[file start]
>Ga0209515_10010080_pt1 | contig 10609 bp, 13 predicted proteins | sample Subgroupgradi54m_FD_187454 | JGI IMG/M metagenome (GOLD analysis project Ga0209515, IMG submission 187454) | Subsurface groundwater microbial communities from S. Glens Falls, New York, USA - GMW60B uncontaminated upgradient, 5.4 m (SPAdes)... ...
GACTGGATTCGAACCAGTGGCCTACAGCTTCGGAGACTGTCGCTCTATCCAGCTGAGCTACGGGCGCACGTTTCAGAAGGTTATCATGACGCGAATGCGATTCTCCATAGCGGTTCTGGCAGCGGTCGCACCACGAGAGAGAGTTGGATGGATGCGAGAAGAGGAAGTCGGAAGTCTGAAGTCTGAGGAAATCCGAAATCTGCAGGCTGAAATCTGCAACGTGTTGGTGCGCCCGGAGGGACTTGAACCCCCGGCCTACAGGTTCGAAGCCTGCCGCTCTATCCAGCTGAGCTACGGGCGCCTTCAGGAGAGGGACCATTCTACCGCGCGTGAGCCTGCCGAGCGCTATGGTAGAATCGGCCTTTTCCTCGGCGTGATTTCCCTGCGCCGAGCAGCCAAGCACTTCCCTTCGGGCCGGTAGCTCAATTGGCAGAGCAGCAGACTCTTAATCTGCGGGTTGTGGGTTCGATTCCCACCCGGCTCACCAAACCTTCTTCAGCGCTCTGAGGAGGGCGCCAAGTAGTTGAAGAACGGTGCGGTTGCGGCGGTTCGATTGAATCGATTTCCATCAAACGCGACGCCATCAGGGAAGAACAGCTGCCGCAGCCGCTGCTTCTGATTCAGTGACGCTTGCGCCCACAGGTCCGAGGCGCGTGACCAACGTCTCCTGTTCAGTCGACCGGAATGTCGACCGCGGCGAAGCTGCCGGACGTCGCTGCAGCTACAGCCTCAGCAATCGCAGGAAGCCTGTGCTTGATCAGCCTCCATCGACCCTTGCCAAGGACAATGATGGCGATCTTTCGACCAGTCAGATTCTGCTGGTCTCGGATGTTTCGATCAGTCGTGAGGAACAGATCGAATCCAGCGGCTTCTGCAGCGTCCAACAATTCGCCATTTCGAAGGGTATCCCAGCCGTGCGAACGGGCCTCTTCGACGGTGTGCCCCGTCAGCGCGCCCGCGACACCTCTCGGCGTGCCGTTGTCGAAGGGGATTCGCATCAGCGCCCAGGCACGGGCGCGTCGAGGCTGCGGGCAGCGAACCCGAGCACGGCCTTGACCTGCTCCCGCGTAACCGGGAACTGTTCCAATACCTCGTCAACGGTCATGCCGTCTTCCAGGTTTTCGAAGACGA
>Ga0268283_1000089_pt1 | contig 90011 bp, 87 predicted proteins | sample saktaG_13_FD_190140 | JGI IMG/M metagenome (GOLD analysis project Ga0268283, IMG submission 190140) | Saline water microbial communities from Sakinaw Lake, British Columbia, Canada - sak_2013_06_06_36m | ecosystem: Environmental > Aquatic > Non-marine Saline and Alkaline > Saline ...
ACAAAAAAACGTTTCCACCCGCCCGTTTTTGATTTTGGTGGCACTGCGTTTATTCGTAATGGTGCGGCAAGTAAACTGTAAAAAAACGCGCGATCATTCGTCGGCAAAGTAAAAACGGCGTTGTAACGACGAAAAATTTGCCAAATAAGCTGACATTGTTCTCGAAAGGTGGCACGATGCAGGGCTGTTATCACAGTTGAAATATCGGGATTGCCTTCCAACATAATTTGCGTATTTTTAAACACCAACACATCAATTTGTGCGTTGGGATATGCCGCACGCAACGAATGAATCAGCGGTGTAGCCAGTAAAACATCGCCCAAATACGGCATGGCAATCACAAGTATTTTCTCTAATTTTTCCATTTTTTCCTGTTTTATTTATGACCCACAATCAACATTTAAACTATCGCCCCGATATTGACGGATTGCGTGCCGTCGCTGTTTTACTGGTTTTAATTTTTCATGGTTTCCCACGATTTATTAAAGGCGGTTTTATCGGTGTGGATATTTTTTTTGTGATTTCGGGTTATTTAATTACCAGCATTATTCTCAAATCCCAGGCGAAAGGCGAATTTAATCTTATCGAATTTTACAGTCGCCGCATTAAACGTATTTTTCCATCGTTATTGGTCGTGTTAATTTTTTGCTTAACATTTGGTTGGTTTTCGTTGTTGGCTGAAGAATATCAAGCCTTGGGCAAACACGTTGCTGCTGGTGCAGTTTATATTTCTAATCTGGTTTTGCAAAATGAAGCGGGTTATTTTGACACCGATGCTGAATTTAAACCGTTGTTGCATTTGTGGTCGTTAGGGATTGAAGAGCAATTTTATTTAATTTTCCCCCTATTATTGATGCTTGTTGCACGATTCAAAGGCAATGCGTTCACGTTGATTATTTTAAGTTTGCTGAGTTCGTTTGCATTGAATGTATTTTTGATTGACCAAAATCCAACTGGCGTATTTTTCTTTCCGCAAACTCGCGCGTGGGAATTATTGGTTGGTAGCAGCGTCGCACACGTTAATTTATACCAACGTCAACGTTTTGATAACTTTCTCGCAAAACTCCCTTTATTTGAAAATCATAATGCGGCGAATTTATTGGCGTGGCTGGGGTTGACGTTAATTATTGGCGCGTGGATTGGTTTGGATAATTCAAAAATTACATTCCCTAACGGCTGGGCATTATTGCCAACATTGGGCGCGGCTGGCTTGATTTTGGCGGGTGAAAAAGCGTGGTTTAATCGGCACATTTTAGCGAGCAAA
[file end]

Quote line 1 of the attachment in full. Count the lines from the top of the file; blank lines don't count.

>Ga0209515_10010080_pt1 | contig 10609 bp, 13 predicted proteins | sample Subgroupgradi54m_FD_187454 | JGI IMG/M metagenome (GOLD analysis project Ga0209515, IMG submission 187454) | Subsurface groundwater microbial communities from S. Glens Falls, New York, USA - GMW60B uncontaminated upgradient, 5.4 m (SPAdes)... ...